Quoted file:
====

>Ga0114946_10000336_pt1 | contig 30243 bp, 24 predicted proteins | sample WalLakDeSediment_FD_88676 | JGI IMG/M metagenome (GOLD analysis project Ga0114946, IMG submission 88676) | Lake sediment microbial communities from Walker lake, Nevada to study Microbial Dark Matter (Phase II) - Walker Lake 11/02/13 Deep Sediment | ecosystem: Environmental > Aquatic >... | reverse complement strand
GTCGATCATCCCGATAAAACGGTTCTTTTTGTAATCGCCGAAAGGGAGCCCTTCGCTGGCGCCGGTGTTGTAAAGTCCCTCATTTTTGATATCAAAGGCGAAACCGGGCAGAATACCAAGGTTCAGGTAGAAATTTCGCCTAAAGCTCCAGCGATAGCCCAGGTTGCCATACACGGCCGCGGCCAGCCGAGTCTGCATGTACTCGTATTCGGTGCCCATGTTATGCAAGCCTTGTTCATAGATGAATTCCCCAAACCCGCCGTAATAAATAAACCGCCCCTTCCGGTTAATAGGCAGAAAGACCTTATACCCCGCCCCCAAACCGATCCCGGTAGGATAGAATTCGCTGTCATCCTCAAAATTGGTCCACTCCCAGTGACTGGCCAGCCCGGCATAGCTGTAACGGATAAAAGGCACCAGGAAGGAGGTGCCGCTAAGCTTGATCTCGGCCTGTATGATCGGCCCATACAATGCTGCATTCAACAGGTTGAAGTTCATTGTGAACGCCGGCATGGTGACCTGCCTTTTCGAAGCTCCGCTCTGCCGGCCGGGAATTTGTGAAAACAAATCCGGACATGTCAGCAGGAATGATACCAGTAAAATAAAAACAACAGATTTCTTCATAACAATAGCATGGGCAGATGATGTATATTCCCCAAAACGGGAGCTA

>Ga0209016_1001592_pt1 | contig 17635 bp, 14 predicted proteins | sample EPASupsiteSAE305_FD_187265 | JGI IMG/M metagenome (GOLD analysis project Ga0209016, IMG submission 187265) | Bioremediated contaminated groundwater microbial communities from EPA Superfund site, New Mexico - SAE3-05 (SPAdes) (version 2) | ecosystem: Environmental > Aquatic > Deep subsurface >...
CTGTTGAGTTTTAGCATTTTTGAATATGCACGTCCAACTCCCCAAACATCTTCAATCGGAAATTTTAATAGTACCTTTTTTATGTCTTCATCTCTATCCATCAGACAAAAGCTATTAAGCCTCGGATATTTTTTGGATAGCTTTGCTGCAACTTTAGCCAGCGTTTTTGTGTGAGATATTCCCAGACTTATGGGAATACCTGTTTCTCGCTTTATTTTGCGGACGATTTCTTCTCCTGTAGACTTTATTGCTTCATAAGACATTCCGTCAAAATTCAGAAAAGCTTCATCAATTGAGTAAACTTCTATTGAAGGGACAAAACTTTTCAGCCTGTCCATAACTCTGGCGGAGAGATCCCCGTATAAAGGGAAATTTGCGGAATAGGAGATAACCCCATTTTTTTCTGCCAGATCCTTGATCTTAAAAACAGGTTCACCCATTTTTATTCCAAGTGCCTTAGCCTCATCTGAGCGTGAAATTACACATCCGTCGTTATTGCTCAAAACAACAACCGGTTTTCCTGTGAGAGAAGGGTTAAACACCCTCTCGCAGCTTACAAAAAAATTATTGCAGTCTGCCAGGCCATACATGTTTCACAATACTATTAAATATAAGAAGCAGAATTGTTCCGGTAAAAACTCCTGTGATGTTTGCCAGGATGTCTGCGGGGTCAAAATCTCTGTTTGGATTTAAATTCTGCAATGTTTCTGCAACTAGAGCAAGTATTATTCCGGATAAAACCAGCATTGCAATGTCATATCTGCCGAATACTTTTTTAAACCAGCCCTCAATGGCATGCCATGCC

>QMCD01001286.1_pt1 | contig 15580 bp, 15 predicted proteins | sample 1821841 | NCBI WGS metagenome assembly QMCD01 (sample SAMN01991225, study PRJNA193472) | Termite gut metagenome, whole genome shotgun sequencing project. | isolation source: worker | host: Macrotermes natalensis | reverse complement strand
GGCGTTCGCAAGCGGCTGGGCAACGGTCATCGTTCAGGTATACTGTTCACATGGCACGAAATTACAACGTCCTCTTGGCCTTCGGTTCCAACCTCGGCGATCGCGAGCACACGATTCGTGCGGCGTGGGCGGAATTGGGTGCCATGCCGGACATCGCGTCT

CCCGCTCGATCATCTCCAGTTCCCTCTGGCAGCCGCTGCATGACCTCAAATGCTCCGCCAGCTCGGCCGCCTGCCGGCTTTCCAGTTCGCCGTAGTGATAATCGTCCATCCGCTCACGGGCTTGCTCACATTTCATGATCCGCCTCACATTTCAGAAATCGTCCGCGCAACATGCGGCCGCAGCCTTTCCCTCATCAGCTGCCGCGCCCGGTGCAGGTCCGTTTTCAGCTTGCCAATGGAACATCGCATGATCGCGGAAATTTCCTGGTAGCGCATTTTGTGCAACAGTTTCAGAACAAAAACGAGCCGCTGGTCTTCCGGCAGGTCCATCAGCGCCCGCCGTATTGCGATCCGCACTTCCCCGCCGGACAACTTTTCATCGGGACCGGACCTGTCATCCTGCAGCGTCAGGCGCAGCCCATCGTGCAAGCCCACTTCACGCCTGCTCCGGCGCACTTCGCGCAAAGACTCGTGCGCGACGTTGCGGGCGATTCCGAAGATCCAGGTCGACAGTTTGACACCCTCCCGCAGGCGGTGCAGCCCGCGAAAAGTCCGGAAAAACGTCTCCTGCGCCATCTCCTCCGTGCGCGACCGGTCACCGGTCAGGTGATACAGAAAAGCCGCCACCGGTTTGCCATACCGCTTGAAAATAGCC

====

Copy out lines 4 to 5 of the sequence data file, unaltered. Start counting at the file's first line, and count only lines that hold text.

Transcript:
CTGTTGAGTTTTAGCATTTTTGAATATGCACGTCCAACTCCCCAAACATCTTCAATCGGAAATTTTAATAGTACCTTTTTTATGTCTTCATCTCTATCCATCAGACAAAAGCTATTAAGCCTCGGATATTTTTTGGATAGCTTTGCTGCAACTTTAGCCAGCGTTTTTGTGTGAGATATTCCCAGACTTATGGGAATACCTGTTTCTCGCTTTATTTTGCGGACGATTTCTTCTCCTGTAGACTTTATTGCTTCATAAGACATTCCGTCAAAATTCAGAAAAGCTTCATCAATTGAGTAAACTTCTATTGAAGGGACAAAACTTTTCAGCCTGTCCATAACTCTGGCGGAGAGATCCCCGTATAAAGGGAAATTTGCGGAATAGGAGATAACCCCATTTTTTTCTGCCAGATCCTTGATCTTAAAAACAGGTTCACCCATTTTTATTCCAAGTGCCTTAGCCTCATCTGAGCGTGAAATTACACATCCGTCGTTATTGCTCAAAACAACAACCGGTTTTCCTGTGAGAGAAGGGTTAAACACCCTCTCGCAGCTTACAAAAAAATTATTGCAGTCTGCCAGGCCATACATGTTTCACAATACTATTAAATATAAGAAGCAGAATTGTTCCGGTAAAAACTCCTGTGATGTTTGCCAGGATGTCTGCGGGGTCAAAATCTCTGTTTGGATTTAAATTCTGCAATGTTTCTGCAACTAGAGCAAGTATTATTCCGGATAAAACCAGCATTGCAATGTCATATCTGCCGAATACTTTTTTAAACCAGCCCTCAATGGCATGCCATGCC

>QMCD01001286.1_pt1 | contig 15580 bp, 15 predicted proteins | sample 1821841 | NCBI WGS metagenome assembly QMCD01 (sample SAMN01991225, study PRJNA193472) | Termite gut metagenome, whole genome shotgun sequencing project. | isolation source: worker | host: Macrotermes natalensis | reverse complement strand